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by Rob Crean / Buffalo Sabres
Whether he’s scoring a goal, drawing a penalty or mixing it up with the NHL’s biggest player, Nathan Gerbe has certainly found ways to attract the attention of teammates, opponents, coaches and fans over the last three weeks.  The 5-foot-5-inch forward has experienced a roller coaster of a season thus far, his first full campaign in the NHL, but heads into the All-Star break on a high note after making his presence felt over the last three weeks.


Gerbe has been the Sabres’ spark plug in the eight games he has played since being re-inserted into the lineup on Jan. 11.  He had sat out seven of the previous 11 games as a healthy scratch, but maintained his conditioning level by working hard after practices with Sabres assistant coaches Brian McCutcheon and James Patrick, as well as player development coach Kevyn Adams. 

The 23-year-old native of Oxford, Mich. has been contributing with his offense lately with five goals and two assists in the last eight games, marking the highest goal total of any Sabre in that stretch.  Two of those goals came in a five-second span against the Islanders on Jan. 21, which set a new franchise record for fastest two goals.  Head Coach Lindy Ruff always knew the offensive ability was there; it was just a matter of time before Gerbe would begin to cash in on his chances.

“He had some great opportunities (earlier this season),” Ruff said recently.  “If you want to go back 20 games, he missed some opportunities. Now he’s capitalizing.”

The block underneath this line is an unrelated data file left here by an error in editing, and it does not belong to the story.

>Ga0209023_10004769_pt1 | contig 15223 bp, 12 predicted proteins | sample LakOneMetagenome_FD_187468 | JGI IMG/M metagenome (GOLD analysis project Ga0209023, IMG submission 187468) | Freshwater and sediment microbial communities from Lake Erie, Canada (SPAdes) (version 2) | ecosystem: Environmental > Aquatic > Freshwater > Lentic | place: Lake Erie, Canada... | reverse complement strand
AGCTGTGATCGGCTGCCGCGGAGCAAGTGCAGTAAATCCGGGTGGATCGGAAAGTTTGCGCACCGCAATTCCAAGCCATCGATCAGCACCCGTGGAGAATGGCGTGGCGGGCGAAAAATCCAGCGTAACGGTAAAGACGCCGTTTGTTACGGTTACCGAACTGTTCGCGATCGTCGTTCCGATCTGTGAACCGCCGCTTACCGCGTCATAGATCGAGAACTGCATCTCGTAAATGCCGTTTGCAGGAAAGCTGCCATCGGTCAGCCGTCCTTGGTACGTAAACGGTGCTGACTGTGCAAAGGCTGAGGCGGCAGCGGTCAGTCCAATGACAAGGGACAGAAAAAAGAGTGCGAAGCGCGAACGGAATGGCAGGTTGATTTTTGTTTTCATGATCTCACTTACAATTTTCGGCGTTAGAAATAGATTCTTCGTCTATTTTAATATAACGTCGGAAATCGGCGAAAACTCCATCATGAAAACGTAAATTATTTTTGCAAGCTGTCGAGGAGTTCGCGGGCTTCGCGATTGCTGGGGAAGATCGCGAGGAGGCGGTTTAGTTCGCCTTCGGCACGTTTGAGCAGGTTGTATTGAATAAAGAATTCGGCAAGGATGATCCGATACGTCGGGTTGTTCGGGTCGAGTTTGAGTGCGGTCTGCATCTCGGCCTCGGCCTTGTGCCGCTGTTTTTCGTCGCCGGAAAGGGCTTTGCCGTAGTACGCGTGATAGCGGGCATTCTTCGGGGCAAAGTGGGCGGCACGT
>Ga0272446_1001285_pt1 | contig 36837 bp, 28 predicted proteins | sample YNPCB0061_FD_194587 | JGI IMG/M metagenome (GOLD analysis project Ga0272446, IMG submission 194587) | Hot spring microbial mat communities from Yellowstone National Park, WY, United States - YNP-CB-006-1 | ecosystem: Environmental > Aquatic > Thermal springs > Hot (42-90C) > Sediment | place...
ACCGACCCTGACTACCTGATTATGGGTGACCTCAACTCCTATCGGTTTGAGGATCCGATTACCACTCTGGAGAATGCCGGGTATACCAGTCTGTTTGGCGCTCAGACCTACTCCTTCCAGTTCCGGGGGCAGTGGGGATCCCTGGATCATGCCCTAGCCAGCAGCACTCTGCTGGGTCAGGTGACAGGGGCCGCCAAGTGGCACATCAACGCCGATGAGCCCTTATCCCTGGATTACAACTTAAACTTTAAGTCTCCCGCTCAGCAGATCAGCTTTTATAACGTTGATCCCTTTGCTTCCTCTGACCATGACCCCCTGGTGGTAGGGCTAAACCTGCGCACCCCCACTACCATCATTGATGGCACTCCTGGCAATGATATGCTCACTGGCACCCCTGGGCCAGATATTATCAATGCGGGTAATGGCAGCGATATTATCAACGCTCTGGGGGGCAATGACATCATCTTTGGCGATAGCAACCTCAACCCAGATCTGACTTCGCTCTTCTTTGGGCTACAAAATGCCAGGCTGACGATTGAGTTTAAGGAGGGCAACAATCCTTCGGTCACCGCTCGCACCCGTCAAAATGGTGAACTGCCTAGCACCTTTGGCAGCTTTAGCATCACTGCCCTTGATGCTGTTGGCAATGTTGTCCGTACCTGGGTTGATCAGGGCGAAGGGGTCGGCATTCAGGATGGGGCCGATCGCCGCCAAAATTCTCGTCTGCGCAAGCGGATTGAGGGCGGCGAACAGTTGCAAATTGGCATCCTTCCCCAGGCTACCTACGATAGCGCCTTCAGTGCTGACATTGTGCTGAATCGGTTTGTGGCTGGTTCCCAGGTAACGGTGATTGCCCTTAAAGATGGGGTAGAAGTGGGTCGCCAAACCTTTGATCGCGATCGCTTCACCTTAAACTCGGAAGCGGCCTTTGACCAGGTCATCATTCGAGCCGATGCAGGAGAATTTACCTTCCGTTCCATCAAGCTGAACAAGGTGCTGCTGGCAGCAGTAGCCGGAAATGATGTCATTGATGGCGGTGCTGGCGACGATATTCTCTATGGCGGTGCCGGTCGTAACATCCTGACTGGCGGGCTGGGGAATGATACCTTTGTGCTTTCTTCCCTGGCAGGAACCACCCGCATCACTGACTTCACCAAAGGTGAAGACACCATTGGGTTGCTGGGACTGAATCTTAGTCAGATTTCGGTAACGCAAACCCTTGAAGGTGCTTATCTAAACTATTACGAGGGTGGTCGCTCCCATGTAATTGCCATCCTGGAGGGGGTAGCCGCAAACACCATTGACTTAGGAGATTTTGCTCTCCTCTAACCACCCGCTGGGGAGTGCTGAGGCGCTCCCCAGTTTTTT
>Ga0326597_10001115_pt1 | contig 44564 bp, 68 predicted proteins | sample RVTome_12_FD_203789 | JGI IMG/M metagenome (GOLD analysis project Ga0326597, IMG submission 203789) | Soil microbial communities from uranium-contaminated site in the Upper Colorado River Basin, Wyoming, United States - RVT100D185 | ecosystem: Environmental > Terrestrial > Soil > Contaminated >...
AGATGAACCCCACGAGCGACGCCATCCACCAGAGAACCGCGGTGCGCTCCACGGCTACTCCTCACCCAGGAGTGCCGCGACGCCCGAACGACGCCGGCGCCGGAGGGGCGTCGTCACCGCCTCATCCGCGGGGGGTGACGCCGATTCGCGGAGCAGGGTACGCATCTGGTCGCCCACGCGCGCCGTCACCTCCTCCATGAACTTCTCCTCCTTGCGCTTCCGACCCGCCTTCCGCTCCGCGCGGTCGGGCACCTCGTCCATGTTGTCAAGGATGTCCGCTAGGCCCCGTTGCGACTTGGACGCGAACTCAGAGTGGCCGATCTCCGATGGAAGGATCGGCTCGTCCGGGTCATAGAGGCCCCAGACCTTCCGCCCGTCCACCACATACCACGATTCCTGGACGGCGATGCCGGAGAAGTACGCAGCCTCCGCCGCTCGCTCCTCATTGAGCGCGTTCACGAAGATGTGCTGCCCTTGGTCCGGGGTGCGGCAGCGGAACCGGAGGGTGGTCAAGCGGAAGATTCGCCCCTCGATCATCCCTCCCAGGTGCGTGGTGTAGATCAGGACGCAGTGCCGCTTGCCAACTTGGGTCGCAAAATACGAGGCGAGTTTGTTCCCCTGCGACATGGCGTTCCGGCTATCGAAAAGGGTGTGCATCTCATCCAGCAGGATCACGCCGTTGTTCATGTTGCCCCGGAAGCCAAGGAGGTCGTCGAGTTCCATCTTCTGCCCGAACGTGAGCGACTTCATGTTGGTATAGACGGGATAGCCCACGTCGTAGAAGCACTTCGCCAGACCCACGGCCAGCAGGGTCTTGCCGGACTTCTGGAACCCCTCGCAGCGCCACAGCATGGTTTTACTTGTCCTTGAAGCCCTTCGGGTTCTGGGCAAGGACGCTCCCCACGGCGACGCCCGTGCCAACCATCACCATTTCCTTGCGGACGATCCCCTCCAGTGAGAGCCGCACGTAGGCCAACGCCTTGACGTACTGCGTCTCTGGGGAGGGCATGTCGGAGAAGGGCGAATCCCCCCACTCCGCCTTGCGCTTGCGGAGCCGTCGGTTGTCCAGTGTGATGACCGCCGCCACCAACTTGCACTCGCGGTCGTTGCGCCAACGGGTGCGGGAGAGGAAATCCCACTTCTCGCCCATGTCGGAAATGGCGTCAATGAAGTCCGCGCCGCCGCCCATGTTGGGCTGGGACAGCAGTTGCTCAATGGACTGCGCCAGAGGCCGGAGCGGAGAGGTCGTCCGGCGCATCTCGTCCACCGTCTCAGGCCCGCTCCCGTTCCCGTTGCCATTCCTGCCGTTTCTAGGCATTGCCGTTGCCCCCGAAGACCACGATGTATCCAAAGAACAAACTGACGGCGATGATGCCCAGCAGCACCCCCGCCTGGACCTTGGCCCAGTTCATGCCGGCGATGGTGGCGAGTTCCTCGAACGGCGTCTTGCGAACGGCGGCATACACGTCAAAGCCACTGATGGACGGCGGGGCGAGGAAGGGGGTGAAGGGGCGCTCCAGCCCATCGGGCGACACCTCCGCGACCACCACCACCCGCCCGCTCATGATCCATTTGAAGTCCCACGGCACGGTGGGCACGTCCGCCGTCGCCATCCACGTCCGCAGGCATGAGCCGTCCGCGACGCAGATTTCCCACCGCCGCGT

Photo: Bill Wippert
Video: Nathan Gerbe
One reason for Gerbe’s production of late has been an increased focus on getting pucks to the net.  In his first 24 games of the season, Gerbe averaged 2.1 shots per game and scored one goal.  Over the last eight contests, he has scored five times while averaging 4.4 shots per game.

“I want to shoot as much as possible when I get the chance, but I don’t want to just shoot to shoot, I want to shoot in good opportunities and work to get good opportunities instead of just shooting the puck on net to get it on net,” said Gerbe.

In addition to shooting the puck more, Gerbe is making sure to crash the net.

“Nathan is going to the real hard areas, and that’s where the goals are,” said one of his usual line mates, Cody McCormick.   

Gerbe’s recent string of impressive performances have also been a showcase for his aggressive, sometimes agitating, style of play.  This approach has thrown some opponents off their games and helped the Sabres win.

A perfect example came in the Jan. 18 win over Montreal.  Late in the third period of a 1-1 game, Canadiens captain Brian Gionta collided hard with Ryan Miller to set off a scrum in the corner.  Gerbe ended up on top of Montreal center Scott Gomez as the two players wrestled on the ice to earn matching roughing minors.  Less than a minute after the penalties expired, both players found themselves on the ice together and Gomez took an undisciplined swing at Gerbe and was whistled for another penalty.  Buffalo capitalized on the ensuing power play, which extended into overtime and resulted in the game-winning goal by Jason Pominville.